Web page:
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Give cash in hand to push demand: FMCG Inc

Industry bats for stimulus measures such as reduction in income tax, job creation and direct incentives for rural consumers. Research firm Nielsen said in an Oct report that overall FMCG sales growth fell from 16.2% yoy in the Sept 2018 quarter to 7.3% in the Sept 2019 quarter, with rural consumption at the slowest in seven years.

, ET Bureau|
Last Updated: Jan 17, 2020, 08.05 AM IST
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Agencies
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The Indian economy is forecast to grow at 5% in FY20, the slowest in the past 11 years.
NEW DELHI: India’s fast moving consumer goods (FMCG) companies said a demand revival will depend on a stimulus package that results in people having more money to spend which could be in the form of lower income tax slabs, job creation and direct incentives for rural consumers. Finance minister Nirmala Sitharaman is scheduled to present the budget on February 1.

“Besides income tax rate cuts, rural support programmes like MGNREGS and large infra projects, including in rural India, are required,” said Varun Berry, managing director of Britannia Industries, which makes biscuits and dairy products. The Mahatma Gandhi National Rural Employment Guarantee Act ensures a minimum 100 days of paid work per year to families whose adult members opt for unskilled work. It’s regarded as the programme with the most potential to lift rural demand by executives and experts.

Sales of branded packaged goods have been muted over the past four quarters.

Govt must step up spending
Rural consumption has been further impacted by lower farm incomes and liquidity constraints amid an economic slowdown. Research firm Nielsen said in an October report that overall FMCG sales growth fell from 16.2% year-on-year in the September 2018 quarter to 7.3% in the September 2019 quarter, with rural consumption at the slowest in seven years.

Dabur India chairman Amit Burman said the government should look at reducing personal tax rates in line with the corporate tax cut. “This would put more disposable income in the pockets of consumers, thereby fuelling consumerism and boosting overall GDP growth,” he said. The maker of Vatika shampoo and Real juices derives 45-47% of domestic sales from rural markets.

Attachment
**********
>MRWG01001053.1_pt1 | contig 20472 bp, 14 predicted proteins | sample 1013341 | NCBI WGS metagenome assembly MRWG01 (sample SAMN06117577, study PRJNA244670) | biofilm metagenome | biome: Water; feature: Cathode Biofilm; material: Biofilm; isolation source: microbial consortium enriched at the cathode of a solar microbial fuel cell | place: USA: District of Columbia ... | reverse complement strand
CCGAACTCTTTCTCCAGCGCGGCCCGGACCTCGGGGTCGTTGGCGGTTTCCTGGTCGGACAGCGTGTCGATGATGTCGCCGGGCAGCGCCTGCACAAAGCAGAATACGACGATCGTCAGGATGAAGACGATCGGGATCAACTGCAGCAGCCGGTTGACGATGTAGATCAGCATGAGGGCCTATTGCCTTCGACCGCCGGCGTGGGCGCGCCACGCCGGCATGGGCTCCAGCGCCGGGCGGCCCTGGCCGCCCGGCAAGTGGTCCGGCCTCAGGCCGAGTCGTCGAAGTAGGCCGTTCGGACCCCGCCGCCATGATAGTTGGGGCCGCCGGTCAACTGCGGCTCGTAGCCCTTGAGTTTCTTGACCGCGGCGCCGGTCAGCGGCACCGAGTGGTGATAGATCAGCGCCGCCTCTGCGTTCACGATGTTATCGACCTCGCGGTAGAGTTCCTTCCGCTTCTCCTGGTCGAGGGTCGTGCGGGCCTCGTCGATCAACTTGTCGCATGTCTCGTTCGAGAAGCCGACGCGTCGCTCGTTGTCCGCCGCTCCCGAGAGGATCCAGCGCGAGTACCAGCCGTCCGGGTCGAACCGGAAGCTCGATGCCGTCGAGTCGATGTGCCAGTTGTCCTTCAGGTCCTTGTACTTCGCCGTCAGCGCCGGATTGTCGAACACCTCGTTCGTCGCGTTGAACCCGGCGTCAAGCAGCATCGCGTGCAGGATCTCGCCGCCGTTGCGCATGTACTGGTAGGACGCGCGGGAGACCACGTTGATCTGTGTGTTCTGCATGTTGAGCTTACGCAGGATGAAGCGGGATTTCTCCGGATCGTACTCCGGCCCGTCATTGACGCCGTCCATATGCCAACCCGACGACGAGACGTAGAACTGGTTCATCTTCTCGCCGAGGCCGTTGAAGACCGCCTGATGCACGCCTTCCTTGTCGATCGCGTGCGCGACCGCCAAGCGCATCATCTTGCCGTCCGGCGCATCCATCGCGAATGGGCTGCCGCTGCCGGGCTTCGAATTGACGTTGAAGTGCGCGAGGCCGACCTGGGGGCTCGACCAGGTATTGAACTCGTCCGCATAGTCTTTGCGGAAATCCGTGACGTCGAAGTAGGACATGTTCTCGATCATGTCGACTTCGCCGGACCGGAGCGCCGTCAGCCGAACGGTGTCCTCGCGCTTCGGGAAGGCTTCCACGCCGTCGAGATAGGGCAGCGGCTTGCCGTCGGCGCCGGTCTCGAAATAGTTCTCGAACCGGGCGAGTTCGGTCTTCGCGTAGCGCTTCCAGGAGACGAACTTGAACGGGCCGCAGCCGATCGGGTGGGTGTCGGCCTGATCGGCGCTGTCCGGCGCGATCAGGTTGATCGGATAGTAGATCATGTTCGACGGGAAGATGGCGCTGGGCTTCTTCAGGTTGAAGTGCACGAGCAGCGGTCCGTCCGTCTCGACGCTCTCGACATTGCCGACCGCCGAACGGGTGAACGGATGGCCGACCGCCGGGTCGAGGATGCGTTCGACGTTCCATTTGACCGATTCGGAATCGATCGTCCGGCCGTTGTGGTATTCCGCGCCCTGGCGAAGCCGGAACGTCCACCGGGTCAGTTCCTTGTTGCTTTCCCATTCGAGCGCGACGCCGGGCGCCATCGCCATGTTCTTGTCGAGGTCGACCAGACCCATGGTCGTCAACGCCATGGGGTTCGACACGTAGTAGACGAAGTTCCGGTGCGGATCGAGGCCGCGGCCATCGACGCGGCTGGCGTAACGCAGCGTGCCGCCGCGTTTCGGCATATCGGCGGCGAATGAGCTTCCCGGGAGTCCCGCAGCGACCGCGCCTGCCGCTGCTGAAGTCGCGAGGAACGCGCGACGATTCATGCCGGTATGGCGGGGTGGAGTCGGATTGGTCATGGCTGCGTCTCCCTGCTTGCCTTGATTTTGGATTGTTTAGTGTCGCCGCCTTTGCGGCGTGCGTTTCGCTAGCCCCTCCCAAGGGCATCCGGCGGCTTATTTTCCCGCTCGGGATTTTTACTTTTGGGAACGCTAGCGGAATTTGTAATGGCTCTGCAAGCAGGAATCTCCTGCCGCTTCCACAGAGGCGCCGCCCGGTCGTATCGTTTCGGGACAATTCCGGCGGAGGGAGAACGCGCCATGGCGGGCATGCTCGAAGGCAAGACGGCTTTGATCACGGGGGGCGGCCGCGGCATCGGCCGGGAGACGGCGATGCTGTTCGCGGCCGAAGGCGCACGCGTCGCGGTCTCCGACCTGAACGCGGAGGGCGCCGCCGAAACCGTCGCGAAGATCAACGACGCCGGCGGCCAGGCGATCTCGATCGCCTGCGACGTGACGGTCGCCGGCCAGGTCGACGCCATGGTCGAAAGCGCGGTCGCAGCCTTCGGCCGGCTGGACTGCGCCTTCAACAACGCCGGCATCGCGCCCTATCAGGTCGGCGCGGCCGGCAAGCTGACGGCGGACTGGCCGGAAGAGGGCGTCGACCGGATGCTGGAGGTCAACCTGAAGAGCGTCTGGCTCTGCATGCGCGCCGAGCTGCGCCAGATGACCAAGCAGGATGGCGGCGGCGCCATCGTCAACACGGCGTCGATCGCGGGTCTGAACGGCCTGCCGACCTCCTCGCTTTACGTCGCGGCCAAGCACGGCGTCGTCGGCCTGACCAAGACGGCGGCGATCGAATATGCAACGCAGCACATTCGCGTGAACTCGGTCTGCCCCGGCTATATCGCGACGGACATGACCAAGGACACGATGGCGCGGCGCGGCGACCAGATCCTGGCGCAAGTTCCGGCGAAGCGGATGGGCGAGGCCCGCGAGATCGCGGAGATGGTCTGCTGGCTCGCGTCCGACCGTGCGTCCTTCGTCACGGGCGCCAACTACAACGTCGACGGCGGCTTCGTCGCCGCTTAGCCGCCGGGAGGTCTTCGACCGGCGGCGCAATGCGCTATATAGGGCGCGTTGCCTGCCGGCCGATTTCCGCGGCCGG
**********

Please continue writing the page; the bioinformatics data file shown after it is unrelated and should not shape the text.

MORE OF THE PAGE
Hindustan Unilever (HUL) declined to comment.

The government cut corporate tax rates in September, improving cash flow and earnings but that doesn’t translate to improved consumer demand, executives said. Rural India contributes 36% to overall FMCG spends and has been growing 3-5 percentage points faster than urban in the past decade or so, according to the Nielsen report. Top companies such as HUL, Britannia, Dabur and Marico generate a significant proportion of their sales in rural areas.

Bisleri International chairman Ramesh Chauhan said hopes for consumption recovery circle back to curbing expenditure, which would help provide for a stimulus to reverse the downturn. “Wasteful expenditure should be cut down by the government and this money should be spent on building roads, housing and new factories – that’s where job creation will come, which will fuel last-mile consumption,” he said.

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The Indian economy is forecast to grow at 5% in FY20, the slowest in the past 11 years.

“Reduction in income tax is one part which would address the taxpayer consumer base,” said EY partner and national leader, consumer products and retail, Pinakiranjan Mishra. “The other is government has to step up spending on agriculture and infra projects, which will lead to employment generation and hence demand generation.”

Last week, the World Bank lowered its growth estimate for India to 5% for the current fiscal year from the earlier 6% projection in its Global Economic Prospects report. It attributed the lowering of the forecast to lingering weakness stemming from the liquidity squeeze that has gripped nonbanking finance companies (NBFCs).

Brokerages have forecast continued subdued earnings growth for consumer-facing business in the third quarter of fiscal 2020.
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